A day after Russian journalists claimed they were attacked at a Pskov cemetery while investigating reports that paratroopers recently buried there had been killed in Ukraine, the grave markers featuring the troops' names have been mysteriously removed, Russian media reported.
Wreaths and other decorations marking the spot have also been removed, according to the independent Dozhd television channel. It was unclear who might have removed the markings.
Prior to the apparent gravesite tampering, Russian journalists Vladimir Romensky of Dozhd TV and Ilya Vasyunin of the Russkaya Planeta news site said they were attacked, threatened and told to leave town when they arrived Tuesday at a cemetery in Russia's Pskov region where at least two of the paratroopers had been buried a day earlier. Other journalists reported similar incidents throughout the day.
The accounts added to the enigma surrounding the circumstances of the paratroopers' deaths and the broader issue of the extent of Russia's involvement in Ukraine.
In a fierce war of rhetoric in which few things can be proven as fact, Ukraine claims that the paratroopers were killed in its eastern town of Luhansk after being dispatched there by Moscow to help pro-Russian separatists. Russia denies having lost any troops in Ukraine and dismisses as fake any evidence of paratroopers' deaths in Luhansk, such as military documents allegedly found at the scene.
Video footage from the Pskov cemetery broadcast by Dozhd on Tuesday showed two young men in hooded jackets apparently trying to block the way of the journalists' car and banging against its windows.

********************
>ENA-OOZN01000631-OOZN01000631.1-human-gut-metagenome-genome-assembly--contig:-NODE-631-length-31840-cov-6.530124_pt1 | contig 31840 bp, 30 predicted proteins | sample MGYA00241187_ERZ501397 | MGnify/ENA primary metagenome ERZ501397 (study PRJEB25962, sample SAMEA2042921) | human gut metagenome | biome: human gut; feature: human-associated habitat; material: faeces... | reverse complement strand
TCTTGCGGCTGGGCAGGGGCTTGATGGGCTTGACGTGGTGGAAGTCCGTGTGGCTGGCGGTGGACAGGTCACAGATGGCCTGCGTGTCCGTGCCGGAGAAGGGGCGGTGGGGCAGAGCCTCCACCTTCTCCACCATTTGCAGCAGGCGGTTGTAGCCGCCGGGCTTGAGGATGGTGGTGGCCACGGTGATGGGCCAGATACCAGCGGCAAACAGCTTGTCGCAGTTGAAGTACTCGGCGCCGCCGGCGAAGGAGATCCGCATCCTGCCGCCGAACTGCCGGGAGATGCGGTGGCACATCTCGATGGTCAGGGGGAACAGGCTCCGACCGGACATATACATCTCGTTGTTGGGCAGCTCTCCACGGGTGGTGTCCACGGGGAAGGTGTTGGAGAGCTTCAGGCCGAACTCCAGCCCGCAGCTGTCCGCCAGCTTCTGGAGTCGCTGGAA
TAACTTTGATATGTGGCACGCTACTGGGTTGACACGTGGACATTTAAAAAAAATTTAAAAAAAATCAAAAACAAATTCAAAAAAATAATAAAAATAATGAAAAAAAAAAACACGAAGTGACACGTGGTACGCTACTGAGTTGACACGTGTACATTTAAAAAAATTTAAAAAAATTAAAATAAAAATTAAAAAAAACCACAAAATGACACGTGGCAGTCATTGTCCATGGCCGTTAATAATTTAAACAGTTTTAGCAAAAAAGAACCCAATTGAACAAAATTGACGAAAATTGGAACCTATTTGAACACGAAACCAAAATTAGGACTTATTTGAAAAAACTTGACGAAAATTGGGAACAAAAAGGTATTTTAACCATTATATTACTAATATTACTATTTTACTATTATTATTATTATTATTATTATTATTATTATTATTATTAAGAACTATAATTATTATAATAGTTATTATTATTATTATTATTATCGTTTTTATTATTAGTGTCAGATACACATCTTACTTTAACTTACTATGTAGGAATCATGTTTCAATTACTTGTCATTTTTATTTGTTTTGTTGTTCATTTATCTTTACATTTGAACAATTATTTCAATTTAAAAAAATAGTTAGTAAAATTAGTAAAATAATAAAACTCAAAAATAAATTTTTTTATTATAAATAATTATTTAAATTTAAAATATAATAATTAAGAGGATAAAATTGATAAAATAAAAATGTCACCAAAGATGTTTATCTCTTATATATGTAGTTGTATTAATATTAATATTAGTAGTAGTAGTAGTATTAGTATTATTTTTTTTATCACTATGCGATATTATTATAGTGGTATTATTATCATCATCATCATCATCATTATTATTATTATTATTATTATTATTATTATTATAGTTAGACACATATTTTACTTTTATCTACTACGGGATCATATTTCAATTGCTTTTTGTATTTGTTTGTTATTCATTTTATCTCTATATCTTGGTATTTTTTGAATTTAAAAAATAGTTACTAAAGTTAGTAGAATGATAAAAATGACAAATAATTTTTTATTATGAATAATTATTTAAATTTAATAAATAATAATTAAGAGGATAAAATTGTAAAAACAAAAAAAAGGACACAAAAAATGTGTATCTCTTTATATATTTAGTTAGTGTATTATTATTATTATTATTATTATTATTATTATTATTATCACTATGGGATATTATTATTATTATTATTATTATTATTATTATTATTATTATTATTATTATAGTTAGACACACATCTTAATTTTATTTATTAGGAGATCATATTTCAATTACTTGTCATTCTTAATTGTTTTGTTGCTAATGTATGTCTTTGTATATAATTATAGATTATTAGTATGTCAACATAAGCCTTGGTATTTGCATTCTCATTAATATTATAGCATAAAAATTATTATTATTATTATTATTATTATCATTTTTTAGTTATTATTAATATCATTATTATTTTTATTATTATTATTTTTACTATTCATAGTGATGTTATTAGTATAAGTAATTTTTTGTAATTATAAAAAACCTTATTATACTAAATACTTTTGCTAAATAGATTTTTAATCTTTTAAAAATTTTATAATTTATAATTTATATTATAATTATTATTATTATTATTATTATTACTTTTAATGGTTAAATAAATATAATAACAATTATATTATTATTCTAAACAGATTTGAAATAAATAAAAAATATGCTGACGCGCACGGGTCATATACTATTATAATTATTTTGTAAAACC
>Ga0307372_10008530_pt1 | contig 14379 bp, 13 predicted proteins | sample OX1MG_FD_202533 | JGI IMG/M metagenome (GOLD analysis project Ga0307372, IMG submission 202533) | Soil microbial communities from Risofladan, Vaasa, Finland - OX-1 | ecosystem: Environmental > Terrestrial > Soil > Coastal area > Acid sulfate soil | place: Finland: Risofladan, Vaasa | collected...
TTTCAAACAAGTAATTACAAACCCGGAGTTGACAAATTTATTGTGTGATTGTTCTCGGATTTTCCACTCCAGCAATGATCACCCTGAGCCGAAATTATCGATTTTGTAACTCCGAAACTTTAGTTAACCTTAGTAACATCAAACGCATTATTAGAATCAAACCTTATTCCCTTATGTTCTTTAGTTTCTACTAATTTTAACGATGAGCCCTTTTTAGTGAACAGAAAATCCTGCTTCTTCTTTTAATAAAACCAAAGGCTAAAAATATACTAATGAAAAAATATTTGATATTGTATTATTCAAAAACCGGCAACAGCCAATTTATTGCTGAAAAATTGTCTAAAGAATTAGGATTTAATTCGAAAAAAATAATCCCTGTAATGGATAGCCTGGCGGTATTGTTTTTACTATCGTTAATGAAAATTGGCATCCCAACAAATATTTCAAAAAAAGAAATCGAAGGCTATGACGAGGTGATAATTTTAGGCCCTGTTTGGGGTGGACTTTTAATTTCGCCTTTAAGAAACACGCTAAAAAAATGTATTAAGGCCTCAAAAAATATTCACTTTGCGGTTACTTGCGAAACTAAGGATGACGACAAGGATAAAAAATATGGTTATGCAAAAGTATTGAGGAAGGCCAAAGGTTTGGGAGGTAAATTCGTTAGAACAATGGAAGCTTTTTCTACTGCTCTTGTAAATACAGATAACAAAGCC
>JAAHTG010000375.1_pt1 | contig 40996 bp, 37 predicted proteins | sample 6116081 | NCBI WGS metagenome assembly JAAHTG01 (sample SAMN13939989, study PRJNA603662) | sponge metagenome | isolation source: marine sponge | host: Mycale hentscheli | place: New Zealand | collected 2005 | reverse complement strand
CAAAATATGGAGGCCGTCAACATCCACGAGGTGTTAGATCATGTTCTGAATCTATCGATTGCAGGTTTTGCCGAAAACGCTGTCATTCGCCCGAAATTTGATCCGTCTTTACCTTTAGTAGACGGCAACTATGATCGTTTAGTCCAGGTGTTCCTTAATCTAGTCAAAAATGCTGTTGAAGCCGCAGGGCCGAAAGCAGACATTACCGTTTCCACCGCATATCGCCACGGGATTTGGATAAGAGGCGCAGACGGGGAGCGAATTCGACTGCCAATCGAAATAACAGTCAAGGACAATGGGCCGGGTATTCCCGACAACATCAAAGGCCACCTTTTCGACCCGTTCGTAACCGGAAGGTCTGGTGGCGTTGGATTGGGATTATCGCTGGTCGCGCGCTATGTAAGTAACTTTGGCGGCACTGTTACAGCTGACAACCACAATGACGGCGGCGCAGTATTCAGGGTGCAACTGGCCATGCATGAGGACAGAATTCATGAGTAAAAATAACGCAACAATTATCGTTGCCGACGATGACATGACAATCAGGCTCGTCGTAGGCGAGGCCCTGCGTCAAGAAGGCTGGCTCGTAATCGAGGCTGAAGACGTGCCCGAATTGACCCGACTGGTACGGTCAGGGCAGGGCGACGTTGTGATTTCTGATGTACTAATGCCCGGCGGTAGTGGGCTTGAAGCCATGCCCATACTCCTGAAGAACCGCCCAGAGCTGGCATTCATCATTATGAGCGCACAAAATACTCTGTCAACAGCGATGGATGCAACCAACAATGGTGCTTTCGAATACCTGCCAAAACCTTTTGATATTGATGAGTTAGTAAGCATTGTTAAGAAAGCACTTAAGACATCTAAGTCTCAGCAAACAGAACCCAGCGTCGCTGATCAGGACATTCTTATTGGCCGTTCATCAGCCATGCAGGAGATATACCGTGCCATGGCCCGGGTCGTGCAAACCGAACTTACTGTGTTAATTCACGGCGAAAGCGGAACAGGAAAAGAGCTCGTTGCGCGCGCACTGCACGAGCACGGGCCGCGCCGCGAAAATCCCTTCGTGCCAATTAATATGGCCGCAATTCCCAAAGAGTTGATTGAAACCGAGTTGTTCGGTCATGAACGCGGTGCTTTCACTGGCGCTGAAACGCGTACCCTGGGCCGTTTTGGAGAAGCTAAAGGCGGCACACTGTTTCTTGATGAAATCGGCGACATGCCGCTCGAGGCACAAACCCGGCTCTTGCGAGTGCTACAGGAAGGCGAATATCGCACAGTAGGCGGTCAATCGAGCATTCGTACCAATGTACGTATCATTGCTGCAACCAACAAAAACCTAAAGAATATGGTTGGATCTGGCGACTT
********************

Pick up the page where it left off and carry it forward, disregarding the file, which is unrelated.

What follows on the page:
The attackers slashed the car's tires, but the news crew managed to drive away, Romensky said in a newscast carried by his employer. Besides Romensky and Vasyunin, journalists from the Novaya Gazeta newspaper and St. Petersburg's Fontanka news agency were also in the car, Dozhd reported.
The scrap followed another incident earlier in the day, when Romensky and others tried to talk with paratroopers' families — only to be approached by unidentified young men and told to leave town, Romensky said, adding that the families had refused to speak to reporters.
The men told journalists to "head to the train station and take the first train back to Moscow," Romensky said.
Instead, the news crew headed to the cemetery, only to run into another group of young men who appeared to have been waiting for them there and started making threats, he said.
Vasyunin said in a Twitter message that he and his colleagues "just got promised that if we don't leave Pskov, 'there are many swamps here,' 'we won't be found,' and 'no need to look into anything.'"
Police have collected fingerprints from the outside of the car and are investigating, Romensky told Dozhd.
In yet another incident, chief editor of St. Petersburg's Telegraf news agency, Sergei Kovalchenko, also reported having been attacked in Pskov by unidentified men, Slon.ru reported.
"There were two attackers. They took my camera," Kovalchenko was quoted as saying, adding that he filed a police report. The identity of the alleged attackers remains uncertain.
Ekho Moskvy radio host and deputy chief editor Vladimir Varfolomeyev said in a Twitter message that the "attack by bandits against journalists in Pskov only confirms suspicions about local paratroop divisions' participation in the war against Ukraine."
In a separate case also involving Russian paratroopers, Ukraine has announced capturing 10 Russian soldiers on its territory and published video interrogations with the men.
Following reports by unidentified officials in the Russian military that the captured troops had strayed into Ukraine by "accident," President Vladimir Putin said the men may have crossed into Ukraine while patrolling the border, and expressed hope that the incident would soon be resolved, Interfax reported Wednesday.